A Co-Worker is in Danger…Could You Help?

January 22, 2009

Take the Red Cross PopQuiz Challenge to Find Out!

1. The Cardiac Chain of Survival consists of a sequence of steps that are activated in response to an emergency in which a person suffers sudden cardiac arrest. Each link in the chain is critical. Put the links in the Cardiac Chain of Survival in the correct order.

1) Early defibrillation — delivers an electrical shock to the heart with an automated external defibrillator (AED)
2) Early advanced medical care — a team of medical professionals arrives and takes over by providing advanced care and transport to a medical facility
3) Early CPR — keeps oxygenated blood flowing to the brain and other vital organs
4) Early recognition and early access — a bystander recognizes an emergency and calls 9-1-1 or the local emergency number

A. 1, 3, 2, 4
B. 3, 2, 4, 1
C. 4, 3, 1, 2

Answer: C. As a responder, you must first recognize an emergency before the rest of the Cardiac Chain of Survival can be put into motion. Early access to care is an important component to a successful outcome. Out of the remaining options in the list, early CPR is next. CPR keeps oxygenated blood flowing to the brain and other vital organs and tissues. Early defibrillation with an AED (automated external defibrillator) is the third step out of those listed. An AED administers a shock that can allow the heart to restore an effective rhythm. In many states, AEDs are now available in public places for use by trained laypersons. Early advanced medical care is the next step. In this step, a team of emergency medical personnel provides care at the scene and transports the person to a hospital.
2.  A person is unconscious. Put the following steps in the correct order:

1) Tap the person and shout
2) Open airway
3) Check for signs of life (movement and normal breathing)
4) Check the scene for safety

A) 3, 2, 1, 4
B) 3, 2, 4, 1
C) 4, 1, 2, 3
D) 1, 3, 1, 2

Answer: C. When an emergency happens, Check-Call-Care are the three basic steps for you to take. As a responder, you must always check to make sure the scene is safe for you and any bystanders. Next, call your local emergency number for help. Then care for the person. Always care for life-threatening emergencies before those that are not life-threatening. The ABCs, which stands for airway, breathing and circulation, will aid you in determining what care the person needs. Determine if the person’s airway is open. Check for signs of life (movement and normal breathing).

3. If a choking person is coughing forcefully, what should you do?

A) Pat the person on the back forcefully
B) Give abdominal thrusts
C) Encourage the person to continue coughing
D) None of the above

Answer: C. If the person is coughing forcefully, he or she may cough the object up, eliminating the need for you to give care. Use a combination of back blows and abdominal thrusts when the person cannot cough forcefully, speak or breathe.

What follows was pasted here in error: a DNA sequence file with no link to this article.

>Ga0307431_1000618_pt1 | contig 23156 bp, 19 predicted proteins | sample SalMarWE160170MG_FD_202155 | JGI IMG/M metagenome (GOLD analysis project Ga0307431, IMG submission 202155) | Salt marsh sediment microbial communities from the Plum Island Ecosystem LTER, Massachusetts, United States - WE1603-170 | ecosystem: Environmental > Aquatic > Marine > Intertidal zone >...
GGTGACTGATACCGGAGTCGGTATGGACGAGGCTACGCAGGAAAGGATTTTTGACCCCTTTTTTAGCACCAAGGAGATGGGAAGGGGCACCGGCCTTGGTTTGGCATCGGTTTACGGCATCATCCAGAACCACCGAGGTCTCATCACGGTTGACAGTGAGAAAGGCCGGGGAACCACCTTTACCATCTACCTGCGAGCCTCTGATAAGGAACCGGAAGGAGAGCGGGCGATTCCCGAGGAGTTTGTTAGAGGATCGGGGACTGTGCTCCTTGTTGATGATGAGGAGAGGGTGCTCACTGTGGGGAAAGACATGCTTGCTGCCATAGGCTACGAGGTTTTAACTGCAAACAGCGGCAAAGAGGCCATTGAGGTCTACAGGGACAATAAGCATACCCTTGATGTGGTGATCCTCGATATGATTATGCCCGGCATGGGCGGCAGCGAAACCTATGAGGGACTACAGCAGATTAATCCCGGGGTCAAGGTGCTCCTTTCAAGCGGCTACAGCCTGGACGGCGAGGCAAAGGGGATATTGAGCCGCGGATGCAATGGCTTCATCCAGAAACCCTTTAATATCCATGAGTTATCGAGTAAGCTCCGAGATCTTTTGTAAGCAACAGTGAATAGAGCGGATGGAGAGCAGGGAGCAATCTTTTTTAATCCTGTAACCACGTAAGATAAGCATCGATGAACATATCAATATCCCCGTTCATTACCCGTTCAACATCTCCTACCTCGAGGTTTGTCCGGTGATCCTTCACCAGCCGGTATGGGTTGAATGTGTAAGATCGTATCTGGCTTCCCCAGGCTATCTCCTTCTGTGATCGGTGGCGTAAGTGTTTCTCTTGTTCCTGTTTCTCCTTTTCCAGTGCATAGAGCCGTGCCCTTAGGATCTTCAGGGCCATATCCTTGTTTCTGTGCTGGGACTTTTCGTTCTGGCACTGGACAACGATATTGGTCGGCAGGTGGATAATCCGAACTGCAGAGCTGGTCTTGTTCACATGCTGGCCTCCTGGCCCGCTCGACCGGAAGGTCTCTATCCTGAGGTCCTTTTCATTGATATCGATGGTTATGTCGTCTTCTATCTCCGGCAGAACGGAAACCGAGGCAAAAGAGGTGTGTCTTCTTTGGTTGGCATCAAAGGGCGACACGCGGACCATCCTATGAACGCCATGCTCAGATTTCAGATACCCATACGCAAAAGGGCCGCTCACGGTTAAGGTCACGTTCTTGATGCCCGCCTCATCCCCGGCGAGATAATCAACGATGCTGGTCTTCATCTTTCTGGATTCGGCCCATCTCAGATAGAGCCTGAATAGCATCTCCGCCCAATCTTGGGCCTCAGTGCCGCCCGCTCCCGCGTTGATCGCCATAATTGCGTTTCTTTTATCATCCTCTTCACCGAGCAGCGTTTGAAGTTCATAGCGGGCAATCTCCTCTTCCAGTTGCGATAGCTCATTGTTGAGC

4. CPR is a combination of —

A) Chest compressions and abdominal thrusts
B) Chest compressions and rescue breaths
C) Abdominal thrusts and finger sweeps
D) Rescue breaths and abdominal thrusts

Answer: B. Chest compressions help to circulate blood containing oxygen to the vital organs. Rescue breaths supply the blood with oxygen until advanced medical personnel arrive and take over. When giving CPR, give cycles of 30 compressions and 2 rescue breaths. Continue CPR until —

  • Another trained responder takes over CPR for you.
  • Emergency medical services (EMS) personnel arrive and take over care of the person.
  • An automated external defibrillator (AED) becomes available.
  • You are exhausted and unable to continue.
  • The scene becomes unsafe.
  • Signs of life return.

5. You come upon a person who has pale or bluish skin color, cold skin and dull or sunken eyes. These are symptoms of which medical emergency?

A) High fever
B) Shock
C) Heart attack
D) None of the above

Answer: B, shock. Even if a person’s injuries aren’t life threatening, the person can go into shock and possibly die. Shock occurs when the person’s organs and tissues don’t get an enough of blood or oxygen. The person may be unconscious, but not always. Call for emergency help first, then follow these steps:

  • Maintain an open airway for breathing
  • Control obvious bleeding
  • Elevate the legs about 12 inches, unless the injury makes that impossible
  • maintain normal body temperature (prevent person from getting chilled or overheated)
  • Keep the person on his or her back, unless the person vomits (move person onto his or her side at that point).

How well did you do?

Knowing CPR and first aid can save a life.  Enroll in training today by contacting your local Red Cross Chapter at (815) 963-8471


CEUs Available for Approved Red Cross Training Courses and Presentations

November 5, 2008

Effective November 3, 2008 training course participants and presentation attendees across all lines of service will be able to obtain CEUs. The Red Cross has been approved by the International Association of Continuing Education and Training (IACET) to offer continuing education units (CEUs) for approved Red Cross training courses and presentations.

New Two-Year Red Cross CPR/AED Certification Now Available!

October 31, 2008

Preparedness and Health and Safety Services conducted a review of the validity length of CPR certification for the professional rescuer based on requests from chapters. All CPR certifications were considered and it was determined that the change to a two-year CPR certificate validity period would be appropriate for professional rescuers other than lifeguards.

Professional rescuers other than lifeguards are in a position to use CPR/AED skills on a regular basis due to job responsibilities. The American Red Cross Advisory Council on First Aid, Aquatics, Safety and Preparedness (ACFASP) review of the scientific literature indicates formal retraining can be changed to a biennial occurrence for some rescuers. The review has indicated that skill and knowledge retention can be accomplished through a variety of methods including skills performance, retraining and skills refreshers. Lifeguards are excluded from the two-year certification due to the predominantly seasonal nature of their work. In addition, the American Red Cross Aquatic Examiner Service supports an annual training standard. Therefore, the certificate issued for lifeguards will be valid for one year.